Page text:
On August 27, 1908 Lyndon Baines Johnson was born on a farm near Stonewall, Texas. He was a political animal if there ever was one. He grew up in an impoverished rural area and worked his way through a teachers’ training college before entering politics. He was known as brash and unvarnished.
In 1937, LBJ won a seat in the House of Representatives. This service was interrupted by World War II, during which he served in the Navy and won the Silver Star for bravery in combat in the South Pacific. When he came back from the war, he served several terms in the House of Representatives until he was elected to the Senate in 1948. John F. Kennedy chose Johnson as his running mate to gain southern votes. They never really got along that well and LBJ was frustrated. In 1963, Johnson was thrust into the role of president when JFK was assassinated in Dallas, Texas.
Besides the war in Viet Nam LBJ embarked on what many have called the “Great Society” initiative. Yet, years later Medicare/Medicaid have almost become the single greatest policy failure of modern America in its urban policy. Since the era of Lyndon Johnson, the country has poured hundreds of billions of dollars into poor urban neighborhoods and still the violence and crime generated in these neighborhoods costs hundreds of billions more. And after all this time, all this money and all this energy, the inner city populations are worse off than before. There is more drug addiction and more social and family breakdown among this population than when the Great Society was launched. Walter Russel Meade wrote, “Put it all together and you have a holocaust of youth and hope on a scale hard to match.”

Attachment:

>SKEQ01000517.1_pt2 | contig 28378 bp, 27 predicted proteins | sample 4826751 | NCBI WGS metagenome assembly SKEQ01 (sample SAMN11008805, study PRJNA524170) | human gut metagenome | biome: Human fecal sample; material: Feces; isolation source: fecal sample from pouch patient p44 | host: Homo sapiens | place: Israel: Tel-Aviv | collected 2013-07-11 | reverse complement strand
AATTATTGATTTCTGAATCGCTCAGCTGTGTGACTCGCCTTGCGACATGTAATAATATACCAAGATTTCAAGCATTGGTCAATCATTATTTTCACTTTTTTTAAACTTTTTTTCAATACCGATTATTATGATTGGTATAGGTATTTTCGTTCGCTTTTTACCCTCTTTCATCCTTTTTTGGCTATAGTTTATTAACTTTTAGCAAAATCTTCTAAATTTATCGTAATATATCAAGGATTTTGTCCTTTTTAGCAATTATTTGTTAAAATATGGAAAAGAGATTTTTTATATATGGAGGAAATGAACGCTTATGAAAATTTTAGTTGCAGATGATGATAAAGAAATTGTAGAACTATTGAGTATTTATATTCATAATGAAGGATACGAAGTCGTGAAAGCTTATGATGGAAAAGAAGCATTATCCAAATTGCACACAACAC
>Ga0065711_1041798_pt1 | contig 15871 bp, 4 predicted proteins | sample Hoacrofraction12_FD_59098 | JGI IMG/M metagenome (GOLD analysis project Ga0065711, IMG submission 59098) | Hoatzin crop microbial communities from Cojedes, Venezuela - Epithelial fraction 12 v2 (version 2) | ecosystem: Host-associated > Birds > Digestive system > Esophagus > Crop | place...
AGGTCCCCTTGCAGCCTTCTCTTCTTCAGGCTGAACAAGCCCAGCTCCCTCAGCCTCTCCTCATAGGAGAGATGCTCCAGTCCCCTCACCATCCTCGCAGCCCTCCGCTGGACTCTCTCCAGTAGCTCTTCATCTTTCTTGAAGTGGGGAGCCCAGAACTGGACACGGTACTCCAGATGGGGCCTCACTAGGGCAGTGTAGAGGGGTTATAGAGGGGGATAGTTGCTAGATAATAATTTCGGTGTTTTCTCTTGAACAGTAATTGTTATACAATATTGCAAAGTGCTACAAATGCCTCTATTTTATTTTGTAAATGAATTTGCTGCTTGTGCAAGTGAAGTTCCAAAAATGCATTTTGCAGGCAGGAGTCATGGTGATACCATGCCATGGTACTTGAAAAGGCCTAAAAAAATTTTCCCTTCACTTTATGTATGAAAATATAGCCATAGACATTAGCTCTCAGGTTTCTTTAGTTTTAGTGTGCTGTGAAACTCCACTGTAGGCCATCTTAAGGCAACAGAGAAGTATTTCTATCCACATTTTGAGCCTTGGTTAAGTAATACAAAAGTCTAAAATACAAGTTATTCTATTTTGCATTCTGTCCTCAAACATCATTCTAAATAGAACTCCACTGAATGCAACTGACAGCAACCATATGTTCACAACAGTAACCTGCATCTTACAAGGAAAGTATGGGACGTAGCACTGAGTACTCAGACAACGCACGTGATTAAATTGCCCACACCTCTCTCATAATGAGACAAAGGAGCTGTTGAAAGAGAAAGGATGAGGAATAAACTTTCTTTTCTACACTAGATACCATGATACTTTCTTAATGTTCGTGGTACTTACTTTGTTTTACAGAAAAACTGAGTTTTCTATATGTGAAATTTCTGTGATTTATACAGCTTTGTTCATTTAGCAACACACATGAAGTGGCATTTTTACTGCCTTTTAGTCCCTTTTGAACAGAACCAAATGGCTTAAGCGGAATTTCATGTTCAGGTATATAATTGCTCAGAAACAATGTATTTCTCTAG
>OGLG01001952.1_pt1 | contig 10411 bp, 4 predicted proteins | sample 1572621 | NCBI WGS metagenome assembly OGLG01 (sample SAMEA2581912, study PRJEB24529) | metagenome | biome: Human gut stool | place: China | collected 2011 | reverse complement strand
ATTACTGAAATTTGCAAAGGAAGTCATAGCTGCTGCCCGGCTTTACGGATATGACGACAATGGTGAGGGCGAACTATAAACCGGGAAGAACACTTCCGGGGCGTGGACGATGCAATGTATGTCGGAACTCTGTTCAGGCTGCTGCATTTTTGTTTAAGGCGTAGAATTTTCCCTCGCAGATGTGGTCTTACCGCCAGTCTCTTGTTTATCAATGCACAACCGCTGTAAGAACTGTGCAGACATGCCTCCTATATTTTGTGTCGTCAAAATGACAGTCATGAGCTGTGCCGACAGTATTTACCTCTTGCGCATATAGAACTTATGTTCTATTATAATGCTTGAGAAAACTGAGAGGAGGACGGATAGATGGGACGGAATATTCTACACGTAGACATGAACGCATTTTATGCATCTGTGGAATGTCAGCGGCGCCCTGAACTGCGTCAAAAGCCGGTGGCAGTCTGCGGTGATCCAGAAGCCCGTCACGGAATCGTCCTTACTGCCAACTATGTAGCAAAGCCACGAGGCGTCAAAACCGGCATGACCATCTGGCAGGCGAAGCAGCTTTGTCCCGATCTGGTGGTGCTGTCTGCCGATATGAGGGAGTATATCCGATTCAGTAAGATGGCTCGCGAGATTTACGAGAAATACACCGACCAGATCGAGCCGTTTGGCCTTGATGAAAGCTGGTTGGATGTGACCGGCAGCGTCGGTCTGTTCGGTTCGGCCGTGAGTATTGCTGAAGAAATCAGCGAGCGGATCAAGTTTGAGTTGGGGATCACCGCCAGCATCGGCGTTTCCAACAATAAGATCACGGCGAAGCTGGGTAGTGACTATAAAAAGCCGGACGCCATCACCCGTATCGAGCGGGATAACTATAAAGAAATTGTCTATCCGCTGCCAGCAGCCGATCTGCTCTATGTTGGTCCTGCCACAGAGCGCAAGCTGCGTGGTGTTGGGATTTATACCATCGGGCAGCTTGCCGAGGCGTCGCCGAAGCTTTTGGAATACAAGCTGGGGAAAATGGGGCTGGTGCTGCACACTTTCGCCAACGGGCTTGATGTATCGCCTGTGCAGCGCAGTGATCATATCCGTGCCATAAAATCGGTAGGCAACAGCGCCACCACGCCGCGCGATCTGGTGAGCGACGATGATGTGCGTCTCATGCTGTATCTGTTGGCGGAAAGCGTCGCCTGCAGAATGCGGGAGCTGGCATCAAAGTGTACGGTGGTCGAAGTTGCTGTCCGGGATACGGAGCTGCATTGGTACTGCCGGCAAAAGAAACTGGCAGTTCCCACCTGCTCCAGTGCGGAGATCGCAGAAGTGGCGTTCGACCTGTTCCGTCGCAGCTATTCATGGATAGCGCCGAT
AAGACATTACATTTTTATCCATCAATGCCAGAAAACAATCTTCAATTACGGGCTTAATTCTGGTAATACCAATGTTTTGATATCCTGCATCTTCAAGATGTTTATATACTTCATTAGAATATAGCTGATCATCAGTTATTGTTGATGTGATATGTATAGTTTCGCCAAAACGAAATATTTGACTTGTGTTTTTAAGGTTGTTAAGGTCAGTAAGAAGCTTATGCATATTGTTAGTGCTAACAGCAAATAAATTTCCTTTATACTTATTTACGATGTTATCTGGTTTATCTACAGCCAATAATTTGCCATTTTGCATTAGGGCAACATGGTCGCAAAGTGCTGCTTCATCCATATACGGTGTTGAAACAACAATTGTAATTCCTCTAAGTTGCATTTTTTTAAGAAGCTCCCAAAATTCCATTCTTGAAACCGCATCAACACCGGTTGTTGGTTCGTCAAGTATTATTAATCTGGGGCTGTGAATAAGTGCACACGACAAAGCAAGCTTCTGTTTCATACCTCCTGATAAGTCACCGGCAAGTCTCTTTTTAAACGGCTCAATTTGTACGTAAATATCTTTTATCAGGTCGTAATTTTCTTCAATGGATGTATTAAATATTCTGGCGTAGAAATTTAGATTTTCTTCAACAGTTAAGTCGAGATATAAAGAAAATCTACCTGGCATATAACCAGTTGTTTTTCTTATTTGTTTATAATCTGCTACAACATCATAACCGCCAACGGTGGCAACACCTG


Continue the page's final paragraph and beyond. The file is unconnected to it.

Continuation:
Can we to do better? The state of the American inner city is an unacceptable human tragedy. It is not just a redistribution of wealth from rich to poor as envisioned by Johnson – it is a systemic problem that in my estimation is more spiritual than political. We are trying to solve problems with money that instead require a change of heart and a willingness to have a vision more like that of Martin Luther King, Jr. We need an idealism that comes from spiritual leadership more than politics and law making.
LBJ was great at the art of compromise and political arm twisting but the real change that we need is found in a spiritual call – “Let us not seek to satisfy our thirst for freedom by drinking from the cup of bitterness and hatred.” ML King, Jr. Read 1 Samuel 8 and think about the role of political leaders in the past and now. We need a spiritual revival that reaches out and tears down walls and does not try to trap people in a new kind of serfdom.